Rob Natelson, a law professor at the University of Montana who's helped draft tax limitation initiatives, says the Nevada decision will be cited as precedent by teachers unions in other states that are trying to get supermajority tax requirements invalidated. What's not shocking about this is that the Review-Journal's Carri Thevenot, who reported the story, had to go to Montana to find a law professor who found the decision troubling. The geniuses who "teach" law at UNLV didn't really have any trouble with it:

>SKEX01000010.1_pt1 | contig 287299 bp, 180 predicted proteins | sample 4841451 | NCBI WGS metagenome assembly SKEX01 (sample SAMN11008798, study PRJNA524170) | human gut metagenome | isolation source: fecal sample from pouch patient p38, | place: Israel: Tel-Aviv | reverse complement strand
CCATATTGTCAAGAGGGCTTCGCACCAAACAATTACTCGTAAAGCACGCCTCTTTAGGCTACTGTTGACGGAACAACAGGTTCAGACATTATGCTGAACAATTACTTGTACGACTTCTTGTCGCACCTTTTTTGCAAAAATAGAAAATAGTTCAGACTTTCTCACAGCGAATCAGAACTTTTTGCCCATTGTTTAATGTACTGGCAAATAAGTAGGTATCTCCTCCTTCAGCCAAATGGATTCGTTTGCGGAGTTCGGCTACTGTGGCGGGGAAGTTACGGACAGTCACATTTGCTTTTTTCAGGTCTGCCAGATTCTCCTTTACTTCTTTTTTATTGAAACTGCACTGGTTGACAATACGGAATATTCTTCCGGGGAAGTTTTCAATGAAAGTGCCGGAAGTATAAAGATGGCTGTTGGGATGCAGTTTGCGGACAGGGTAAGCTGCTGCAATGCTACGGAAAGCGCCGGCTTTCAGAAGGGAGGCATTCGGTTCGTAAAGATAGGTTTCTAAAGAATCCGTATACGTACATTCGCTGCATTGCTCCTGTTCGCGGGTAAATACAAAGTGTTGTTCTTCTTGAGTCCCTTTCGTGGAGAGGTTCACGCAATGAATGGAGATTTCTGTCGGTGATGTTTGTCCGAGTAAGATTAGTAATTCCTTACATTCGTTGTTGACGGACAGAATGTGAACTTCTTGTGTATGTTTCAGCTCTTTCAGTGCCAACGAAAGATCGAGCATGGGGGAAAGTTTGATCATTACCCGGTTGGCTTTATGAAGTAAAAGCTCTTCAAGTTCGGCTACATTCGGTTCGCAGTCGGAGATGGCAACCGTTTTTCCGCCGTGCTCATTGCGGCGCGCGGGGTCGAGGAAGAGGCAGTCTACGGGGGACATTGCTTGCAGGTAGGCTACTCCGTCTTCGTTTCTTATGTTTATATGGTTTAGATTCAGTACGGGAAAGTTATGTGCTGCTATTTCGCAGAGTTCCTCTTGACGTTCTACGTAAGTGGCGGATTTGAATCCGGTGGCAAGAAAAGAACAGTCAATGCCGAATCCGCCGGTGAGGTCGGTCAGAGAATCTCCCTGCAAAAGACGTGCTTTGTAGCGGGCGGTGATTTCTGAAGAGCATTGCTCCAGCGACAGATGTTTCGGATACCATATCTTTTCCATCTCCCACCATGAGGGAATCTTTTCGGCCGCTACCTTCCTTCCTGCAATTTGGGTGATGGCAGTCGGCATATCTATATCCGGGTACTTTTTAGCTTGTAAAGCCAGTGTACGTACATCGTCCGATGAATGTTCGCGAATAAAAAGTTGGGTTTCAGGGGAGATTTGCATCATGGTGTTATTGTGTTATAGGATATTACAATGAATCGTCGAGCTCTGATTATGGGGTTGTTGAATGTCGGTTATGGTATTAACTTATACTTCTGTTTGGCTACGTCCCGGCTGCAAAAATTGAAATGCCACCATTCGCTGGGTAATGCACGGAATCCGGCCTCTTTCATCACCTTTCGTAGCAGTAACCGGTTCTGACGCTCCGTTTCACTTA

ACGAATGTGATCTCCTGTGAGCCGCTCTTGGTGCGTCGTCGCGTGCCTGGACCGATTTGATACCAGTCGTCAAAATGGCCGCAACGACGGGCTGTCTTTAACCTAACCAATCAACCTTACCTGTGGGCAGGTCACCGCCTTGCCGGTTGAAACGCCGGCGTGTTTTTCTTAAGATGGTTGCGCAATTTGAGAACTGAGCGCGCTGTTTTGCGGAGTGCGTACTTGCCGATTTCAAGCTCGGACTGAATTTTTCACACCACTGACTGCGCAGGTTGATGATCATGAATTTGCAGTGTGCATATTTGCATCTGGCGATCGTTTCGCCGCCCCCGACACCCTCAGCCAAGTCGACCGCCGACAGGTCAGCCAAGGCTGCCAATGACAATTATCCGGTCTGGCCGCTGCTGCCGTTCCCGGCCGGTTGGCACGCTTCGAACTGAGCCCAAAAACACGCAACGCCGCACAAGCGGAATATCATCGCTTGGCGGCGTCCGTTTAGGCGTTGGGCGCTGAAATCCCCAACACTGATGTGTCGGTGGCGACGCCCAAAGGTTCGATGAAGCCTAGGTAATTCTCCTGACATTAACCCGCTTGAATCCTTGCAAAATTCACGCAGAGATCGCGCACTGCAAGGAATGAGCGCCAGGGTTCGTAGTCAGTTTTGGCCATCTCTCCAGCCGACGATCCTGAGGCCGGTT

Carl Tobias, who teaches constitutional law at UNLV's Boyd Law School, said he and other law professors on campus read the court's decision Thursday afternoon and discussed it with each other.
"I think it's an interesting opinion," Tobias said. "And I think the emphasis that I see is on education, and that the court speaks eloquently and forcefully to education as a fundamental right."
The professor said he agreed with Maupin when he questioned whether the court had to act now. He said the court had other alternatives, including giving the Legislature more time.
"Whether that would have been effective, I don't know," Tobias said.
Be afraid, be very afraid.